It is this assessment that has been the impetus for the proposal of an ‘Asia Africa Growth Corridor’, which was unveiled recently with some fanfare. At its heart is the aspiration for close collaboration between India and Japan, an idea that developed from dialogue between the two countries for the past five years and was given a clear shape at the discussions between Prime Minister Modi and Prime Minister Shinzo Abe in November 2016.[3]

This concept needs to move quickly beyond the seminar rooms of think tanks to the boardrooms of interested Indian, Japanese and African countries in identified fields, such as health and pharmaceuticals, agriculture and agro-processing, disaster management and skill enhancement. Only then will it be taken seriously and win widespread credibility. Some experts hold the view that through a combined endeavour, India and Japan will be able “to balance China’s influence in the region.”[4]

New Delhi’s major gain in recent months for its direct approach to Africa was to persuade the African Development Bank (AfDB) to hold its annual meetings in Gandhinagar–for the first time. India thus joined a select band of countries, namely, Spain, Portugal and China, which had hosted these meetings in the past whenever the bank chose to move beyond African locations. Its decision to come to India shows its confidence in India’s economy and an interest in playing an increased role in burgeoning India-Africa business linkages. Dr Akinwumi A. Adesina, the bank’s president, explained that Africans wanted to work with India in the areas of processing and value addition so that their country did not remain a mere exporter of raw materials. Further, Africa saw benefit in cooperation with Indian companies in its goal to become self-reliant in food and agriculture.

Another African priority is to spur human development that requires greater investment in human capital, such as in health, education and skills. The African Economic Outlook 2017 states: “Despite a decade of progress, 54% of the population in 46 African countries is still living in poverty.”[5]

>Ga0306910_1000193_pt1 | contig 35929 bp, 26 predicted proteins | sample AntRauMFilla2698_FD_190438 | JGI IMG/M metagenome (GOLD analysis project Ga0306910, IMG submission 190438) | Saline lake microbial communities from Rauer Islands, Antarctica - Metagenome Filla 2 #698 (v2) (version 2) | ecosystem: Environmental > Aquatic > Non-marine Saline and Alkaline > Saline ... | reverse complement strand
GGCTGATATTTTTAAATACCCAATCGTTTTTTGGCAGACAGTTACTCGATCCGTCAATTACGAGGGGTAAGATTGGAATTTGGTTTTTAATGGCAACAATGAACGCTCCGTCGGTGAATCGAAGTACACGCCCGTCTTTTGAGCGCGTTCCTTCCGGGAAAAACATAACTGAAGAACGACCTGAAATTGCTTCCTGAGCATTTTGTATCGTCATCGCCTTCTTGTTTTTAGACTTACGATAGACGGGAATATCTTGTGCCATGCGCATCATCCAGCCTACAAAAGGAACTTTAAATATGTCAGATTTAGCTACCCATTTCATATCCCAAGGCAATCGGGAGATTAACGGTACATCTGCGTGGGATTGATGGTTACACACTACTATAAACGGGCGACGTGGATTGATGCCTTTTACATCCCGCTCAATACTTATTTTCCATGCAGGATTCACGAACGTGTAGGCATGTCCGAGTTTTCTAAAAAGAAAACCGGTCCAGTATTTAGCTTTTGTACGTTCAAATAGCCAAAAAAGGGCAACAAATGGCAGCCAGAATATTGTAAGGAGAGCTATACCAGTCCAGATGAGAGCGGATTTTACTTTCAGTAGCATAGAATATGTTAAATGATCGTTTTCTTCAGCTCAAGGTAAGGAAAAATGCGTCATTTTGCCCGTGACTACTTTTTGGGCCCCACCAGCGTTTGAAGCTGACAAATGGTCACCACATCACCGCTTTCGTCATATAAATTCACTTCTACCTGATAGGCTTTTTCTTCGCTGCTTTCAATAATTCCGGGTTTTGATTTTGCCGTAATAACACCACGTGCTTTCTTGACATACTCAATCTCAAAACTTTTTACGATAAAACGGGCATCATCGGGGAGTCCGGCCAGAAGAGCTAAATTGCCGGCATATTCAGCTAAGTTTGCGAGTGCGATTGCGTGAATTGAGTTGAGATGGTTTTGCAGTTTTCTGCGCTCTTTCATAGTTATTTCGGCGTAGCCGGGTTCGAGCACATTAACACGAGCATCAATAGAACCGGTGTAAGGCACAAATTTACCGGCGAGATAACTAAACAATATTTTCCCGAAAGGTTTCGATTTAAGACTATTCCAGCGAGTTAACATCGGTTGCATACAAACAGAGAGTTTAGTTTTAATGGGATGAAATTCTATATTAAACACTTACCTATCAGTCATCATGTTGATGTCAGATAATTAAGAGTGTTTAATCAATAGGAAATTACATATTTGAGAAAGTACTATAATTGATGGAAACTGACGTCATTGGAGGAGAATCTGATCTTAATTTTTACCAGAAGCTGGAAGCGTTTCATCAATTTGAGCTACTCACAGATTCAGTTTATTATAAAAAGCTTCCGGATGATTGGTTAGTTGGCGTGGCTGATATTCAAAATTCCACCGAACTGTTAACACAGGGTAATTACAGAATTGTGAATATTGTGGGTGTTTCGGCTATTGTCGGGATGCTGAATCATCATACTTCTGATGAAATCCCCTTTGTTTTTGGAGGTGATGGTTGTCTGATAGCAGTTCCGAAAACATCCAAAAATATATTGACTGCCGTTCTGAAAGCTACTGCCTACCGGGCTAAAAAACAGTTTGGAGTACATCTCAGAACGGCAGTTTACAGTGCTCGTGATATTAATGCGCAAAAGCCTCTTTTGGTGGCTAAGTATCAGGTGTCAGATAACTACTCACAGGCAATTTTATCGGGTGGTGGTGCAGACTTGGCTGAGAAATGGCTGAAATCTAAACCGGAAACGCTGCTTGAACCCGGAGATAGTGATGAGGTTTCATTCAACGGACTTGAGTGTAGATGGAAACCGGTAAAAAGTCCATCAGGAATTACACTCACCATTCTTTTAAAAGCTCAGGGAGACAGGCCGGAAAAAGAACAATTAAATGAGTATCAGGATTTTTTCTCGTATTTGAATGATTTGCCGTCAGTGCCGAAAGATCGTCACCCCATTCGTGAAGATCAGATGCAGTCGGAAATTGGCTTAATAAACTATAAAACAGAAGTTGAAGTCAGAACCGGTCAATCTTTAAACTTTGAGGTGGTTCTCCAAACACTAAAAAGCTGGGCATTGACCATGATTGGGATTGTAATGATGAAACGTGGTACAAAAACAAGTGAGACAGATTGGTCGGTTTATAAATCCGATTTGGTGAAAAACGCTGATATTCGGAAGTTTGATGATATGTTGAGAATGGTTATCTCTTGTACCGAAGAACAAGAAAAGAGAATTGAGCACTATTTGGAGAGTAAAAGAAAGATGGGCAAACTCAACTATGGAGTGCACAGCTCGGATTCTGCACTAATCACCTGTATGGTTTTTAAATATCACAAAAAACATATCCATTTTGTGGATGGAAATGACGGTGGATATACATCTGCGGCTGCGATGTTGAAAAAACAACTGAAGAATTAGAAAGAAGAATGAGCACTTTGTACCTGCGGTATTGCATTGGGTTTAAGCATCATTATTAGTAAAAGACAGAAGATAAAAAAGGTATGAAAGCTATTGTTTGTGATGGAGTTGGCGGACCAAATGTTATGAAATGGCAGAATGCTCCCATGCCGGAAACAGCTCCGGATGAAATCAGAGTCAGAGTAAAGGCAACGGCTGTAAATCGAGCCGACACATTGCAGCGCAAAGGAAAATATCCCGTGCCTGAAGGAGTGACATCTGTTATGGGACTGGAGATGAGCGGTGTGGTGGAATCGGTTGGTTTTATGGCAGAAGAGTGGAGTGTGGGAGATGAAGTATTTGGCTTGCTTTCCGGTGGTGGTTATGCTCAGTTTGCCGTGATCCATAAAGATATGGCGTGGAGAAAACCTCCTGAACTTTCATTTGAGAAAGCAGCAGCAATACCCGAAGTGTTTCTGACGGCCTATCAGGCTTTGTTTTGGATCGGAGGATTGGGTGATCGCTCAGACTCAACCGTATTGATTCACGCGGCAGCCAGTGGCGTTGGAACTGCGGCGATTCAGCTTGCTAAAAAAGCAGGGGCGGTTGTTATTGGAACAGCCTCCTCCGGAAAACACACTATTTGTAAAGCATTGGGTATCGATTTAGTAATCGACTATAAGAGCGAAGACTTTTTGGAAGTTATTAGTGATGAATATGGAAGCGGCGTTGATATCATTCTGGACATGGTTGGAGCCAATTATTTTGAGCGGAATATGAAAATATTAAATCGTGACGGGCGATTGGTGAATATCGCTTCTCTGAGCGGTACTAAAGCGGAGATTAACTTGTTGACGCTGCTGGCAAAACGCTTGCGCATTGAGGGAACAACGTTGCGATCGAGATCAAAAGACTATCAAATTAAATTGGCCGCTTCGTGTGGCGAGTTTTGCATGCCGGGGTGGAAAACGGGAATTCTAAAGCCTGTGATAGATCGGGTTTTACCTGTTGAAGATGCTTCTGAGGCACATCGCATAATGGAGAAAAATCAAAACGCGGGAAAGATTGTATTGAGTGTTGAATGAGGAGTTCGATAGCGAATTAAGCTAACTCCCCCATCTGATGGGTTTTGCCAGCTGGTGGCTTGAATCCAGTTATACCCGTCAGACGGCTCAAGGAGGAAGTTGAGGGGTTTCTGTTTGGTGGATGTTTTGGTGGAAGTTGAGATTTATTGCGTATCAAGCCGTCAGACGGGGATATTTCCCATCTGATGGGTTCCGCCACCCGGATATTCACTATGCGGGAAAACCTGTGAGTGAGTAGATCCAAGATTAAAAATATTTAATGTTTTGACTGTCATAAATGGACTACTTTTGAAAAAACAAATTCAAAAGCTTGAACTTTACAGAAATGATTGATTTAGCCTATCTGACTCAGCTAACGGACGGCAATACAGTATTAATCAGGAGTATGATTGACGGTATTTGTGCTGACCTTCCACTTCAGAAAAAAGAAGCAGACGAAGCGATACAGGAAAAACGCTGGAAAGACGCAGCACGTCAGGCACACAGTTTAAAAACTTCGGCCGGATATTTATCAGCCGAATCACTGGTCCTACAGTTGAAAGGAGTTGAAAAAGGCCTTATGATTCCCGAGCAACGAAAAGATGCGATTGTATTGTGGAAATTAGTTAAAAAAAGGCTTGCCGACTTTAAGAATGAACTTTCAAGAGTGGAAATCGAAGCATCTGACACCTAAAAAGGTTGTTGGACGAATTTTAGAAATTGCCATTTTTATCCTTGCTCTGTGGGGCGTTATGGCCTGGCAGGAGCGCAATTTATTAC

The government utilised the AfDB meetings to arrange across the board interactions between Indian and African business leaders, bankers, experts and officials. Hopefully, seeds thus sown will produce results in the fullness of time. It is reassuring to learn from the prime minister that Africa remains “a top priority for India’s foreign and economic policy.”[6]

Rajiv Bhatia is Distinguished Fellow, Foreign Policy Studies Programme, Gateway House. He is a former high commissioner to South Africa, Lesotho and Kenya. He comments regularly on African affairs.

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[1] Mathur, Akshay, ‘G20’s midlife crisis’, Gateway House: Indian Council on Global Relations, 6 July 2017, <>

[2] India fourth largest greenfield projects in Africa: Arun Jaitley,, 23 May 2017, <>

[3] PM Modi made a pointed reference to this idea during his speech at Gandhinagar. Please see at: Ministry of External Affairs, Government of India, Prime Minister’s Speech at the inauguration of the Annual Meeting of the African Development Bank (AfDB), Gandhinagar (23 May, 2017), 23 May 2017, <>

[4] Baynton-Glen, Sarah, India on a mission to counterbalance China’s growing influence in Africa, Standard Digital, 4 July 2017, <>

[5] Please see at: African Economic Outlook, <> (Accessed on 11 July 2017)

[6] Ministry of External Affairs, Government of India, Prime Minister’s Speech at the inauguration of the Annual Meeting of the African Development Bank (AfDB), Gandhinagar (23 May, 2017), 23 May 2017, <>